Transit Plus riders say they are being left stranded, advocates calling for change in service

Users of the City of Winnipeg’s Transit Plus system say due to drivers not coming to their doors they’re being stranded around the city. Joanne Roberts has the story.

Many people using Transit Plus say they’re left stranded in the city, due to drivers not following protocols around their disability. Users and advocates are calling for change to help close the gaps in its service.

“I call and they say the drivers have come to my door and that I’ve been a no-show … but no one has come to my door.” Anne Loewen, transit plus user.

Loewen is visually impaired and has been using Transit Plus for the last six years. She says she’s had no major issues until January this year, though her experience overall has been mixed.

“Sometimes I can’t read the addresses of places where I’m going, but also going through downtown, I’m no longer comfortable changing busses.”

“I always open by saying, I’m grateful for the service. But, they need to do their job to look after people who are depending on them to get to places,” she explained.

Loewen says in her file with Transit Plus, it asks drivers to come to her side door and ring the bell. As recent as last week, Loewen says drivers have not been coming to her door and letting her know they’re there — and they leave.

She says she’s been in touch with Transit Plus, Councillor Cindy Gilroy, and local advocacy groups multiple times for months, trying to solve the issue, but nothing so far has worked.

The sign on Anne Loewen’s front door asking drivers to use the side door (Photo Credit: Joanne Roberts, CityNews)

“I feel for the most part I’ve been dismissed … and they say they’re going to work on their issues but yet it keeps happening time after time,” she explained.

Loewen says it also happens when she’s booked for transportation home. She says she’s been left stranded at a personal care home. Last week Transit Plus said she was a no-show.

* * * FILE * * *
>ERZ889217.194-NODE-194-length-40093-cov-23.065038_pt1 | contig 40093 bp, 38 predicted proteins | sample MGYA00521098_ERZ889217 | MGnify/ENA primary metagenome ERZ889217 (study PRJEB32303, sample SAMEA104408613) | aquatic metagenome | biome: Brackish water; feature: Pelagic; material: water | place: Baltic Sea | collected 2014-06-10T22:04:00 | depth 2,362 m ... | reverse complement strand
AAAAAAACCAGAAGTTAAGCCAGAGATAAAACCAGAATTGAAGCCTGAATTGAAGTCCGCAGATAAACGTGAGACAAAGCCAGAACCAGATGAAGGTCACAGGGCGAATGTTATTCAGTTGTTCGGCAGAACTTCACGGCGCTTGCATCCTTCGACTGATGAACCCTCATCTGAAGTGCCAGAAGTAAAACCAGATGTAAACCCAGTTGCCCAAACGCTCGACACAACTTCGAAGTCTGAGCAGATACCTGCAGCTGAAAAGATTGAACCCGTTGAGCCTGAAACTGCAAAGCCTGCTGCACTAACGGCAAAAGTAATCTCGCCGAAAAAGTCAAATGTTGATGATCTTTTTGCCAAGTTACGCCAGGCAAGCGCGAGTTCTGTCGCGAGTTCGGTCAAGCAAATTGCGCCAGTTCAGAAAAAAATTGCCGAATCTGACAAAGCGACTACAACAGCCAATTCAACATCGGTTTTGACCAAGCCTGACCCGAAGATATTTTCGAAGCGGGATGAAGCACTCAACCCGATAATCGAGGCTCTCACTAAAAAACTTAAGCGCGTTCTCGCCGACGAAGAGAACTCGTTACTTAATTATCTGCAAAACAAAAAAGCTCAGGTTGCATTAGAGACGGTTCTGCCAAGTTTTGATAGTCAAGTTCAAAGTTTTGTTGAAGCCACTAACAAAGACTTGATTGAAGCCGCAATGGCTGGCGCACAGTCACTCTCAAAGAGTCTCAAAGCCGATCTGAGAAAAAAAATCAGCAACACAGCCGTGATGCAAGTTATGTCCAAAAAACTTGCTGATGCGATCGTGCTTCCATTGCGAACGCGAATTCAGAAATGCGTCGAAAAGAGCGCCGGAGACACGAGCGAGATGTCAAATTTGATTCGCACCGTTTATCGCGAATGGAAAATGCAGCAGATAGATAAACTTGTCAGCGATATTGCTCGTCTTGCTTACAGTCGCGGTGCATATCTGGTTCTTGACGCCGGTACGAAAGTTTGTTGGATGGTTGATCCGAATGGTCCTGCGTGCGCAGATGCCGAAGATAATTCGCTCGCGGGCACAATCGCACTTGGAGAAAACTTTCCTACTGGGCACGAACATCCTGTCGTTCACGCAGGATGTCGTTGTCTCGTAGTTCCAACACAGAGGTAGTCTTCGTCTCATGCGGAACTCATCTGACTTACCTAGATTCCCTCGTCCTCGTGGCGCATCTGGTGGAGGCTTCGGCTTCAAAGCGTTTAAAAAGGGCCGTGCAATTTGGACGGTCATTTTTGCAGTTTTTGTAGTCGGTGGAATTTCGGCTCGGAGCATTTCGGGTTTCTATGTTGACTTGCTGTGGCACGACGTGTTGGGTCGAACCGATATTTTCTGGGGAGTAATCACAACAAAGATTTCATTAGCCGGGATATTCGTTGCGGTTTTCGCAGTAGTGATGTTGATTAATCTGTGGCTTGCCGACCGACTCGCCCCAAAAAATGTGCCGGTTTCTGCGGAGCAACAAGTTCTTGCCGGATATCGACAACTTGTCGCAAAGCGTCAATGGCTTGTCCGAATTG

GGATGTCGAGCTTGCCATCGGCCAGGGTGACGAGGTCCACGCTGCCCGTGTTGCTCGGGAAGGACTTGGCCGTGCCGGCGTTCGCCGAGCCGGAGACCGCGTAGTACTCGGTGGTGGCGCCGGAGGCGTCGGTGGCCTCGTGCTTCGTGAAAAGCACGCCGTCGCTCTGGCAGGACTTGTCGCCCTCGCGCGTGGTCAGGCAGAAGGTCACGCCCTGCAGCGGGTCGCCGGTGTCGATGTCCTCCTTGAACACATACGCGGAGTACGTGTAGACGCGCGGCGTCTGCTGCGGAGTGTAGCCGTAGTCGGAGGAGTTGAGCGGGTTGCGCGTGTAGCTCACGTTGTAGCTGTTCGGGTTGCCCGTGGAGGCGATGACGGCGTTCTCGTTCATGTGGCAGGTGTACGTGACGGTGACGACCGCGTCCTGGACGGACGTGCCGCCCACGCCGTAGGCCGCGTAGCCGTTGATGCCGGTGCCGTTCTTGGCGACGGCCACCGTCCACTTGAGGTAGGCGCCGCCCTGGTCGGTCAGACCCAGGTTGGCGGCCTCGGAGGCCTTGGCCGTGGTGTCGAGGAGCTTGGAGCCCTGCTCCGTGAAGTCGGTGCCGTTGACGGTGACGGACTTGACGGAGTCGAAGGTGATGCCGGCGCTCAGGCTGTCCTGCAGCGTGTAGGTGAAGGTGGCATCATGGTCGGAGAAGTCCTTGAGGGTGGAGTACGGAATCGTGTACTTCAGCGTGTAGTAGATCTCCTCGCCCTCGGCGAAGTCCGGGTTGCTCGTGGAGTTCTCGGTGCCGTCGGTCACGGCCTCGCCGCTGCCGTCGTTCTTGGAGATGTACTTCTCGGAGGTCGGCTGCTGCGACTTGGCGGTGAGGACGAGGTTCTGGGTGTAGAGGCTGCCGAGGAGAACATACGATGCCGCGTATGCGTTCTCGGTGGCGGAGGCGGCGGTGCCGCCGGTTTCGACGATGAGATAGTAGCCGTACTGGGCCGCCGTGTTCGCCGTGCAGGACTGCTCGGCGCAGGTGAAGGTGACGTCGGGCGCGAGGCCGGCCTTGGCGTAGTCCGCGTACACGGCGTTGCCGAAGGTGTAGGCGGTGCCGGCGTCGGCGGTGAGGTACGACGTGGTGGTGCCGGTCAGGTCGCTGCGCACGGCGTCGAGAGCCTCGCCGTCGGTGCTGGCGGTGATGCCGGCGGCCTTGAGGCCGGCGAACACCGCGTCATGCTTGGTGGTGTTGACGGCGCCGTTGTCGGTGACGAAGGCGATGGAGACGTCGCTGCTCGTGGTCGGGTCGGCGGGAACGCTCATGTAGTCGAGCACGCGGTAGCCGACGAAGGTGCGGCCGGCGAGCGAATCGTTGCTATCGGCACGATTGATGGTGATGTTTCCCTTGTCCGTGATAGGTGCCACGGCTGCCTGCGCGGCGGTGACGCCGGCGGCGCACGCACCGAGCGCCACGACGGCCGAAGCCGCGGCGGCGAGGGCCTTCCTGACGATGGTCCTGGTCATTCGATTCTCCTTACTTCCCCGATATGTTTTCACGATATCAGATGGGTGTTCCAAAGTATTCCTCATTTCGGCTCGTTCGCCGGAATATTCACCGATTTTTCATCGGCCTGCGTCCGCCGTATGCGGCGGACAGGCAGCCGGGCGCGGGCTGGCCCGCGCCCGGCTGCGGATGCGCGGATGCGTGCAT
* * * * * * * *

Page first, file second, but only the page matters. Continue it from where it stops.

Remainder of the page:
“I go visit my mom once a week and it was sort of disappointing not to be able to go.”

A Winnipeg Transit Plus vehicle. (Photo Credit: Steve Anderson, CityNews)

Loewen says this is what typically happens when Transit Plus doesn’t come to her door, her plans fall through and she has to try and reschedule. Although she does have access to other transportation through friends, she prefers using Transit Plus.

“Being an independent person, I don’t like to rely on other people.”

Melissa Graham is the executive director of the Manitoba League of Persons with Disabilities. She says many users have been experiencing the same issues for a long time.

Melissa Graham, Transit Plus user and executive director of the Manitoba League of Persons with Disabilities. (Photo Credit: Joanne Roberts, CityNews)

“We’re in a time where it’s hard to find services, transit is not always a service that we value and para-transit systems across the country have their struggles,” explained Graham.

“If you have an appointment or if you have a job to get to or if you have something else that’s really important in your time, your day is now abandoned.”

Graham thinks a short-term way to help close the gaps in Transit Plus service is to begin communicating with the community about its specific needs.

“There is a value to having people with disabilities involved and providing meaningful input into how our para-transit system should be run.”

Long-term, however, Graham is hoping more people with disabilities are involved with how Transit Plus is run.

“I think we would have a much more robust transit system that actually shows that it cares about its customers,” said Graham.

“I think there needs to be a bit of a cultural shift of understanding that people with disabilities, we don’t just want to be passive users of the system. This was a system that was brought about because organizations like MLPD advocated for it to exist in the first place.”

Transit Plus bus. (Photo Credit: Steve Anderson, CityNews)

Gilroy said in an email statement to CityNews she’s been in contact with Loewen and has help by advocating for better service. although Transit Plus is not under her purview she will continue to advocate on improvement to the service as issues arise.

The City of Winnipeg said in an email statement, “Winnipeg Transit Plus investigates and takes all reports of driver misconduct very seriously. The undertaken process includes engaging in comprehensive discussions with the customer, driver, and contractor. Additionally, in situations where necessary, a thorough examination of video evidence is conducted to discern the appropriate course of action.

“The Winnipeg Transit Plus team of inspectors works under the guidance of the Operations Supervisor to investigate all reported incidents relating to driver conduct. We maintain an open line of communication with customers while addressing issues as they arise.”

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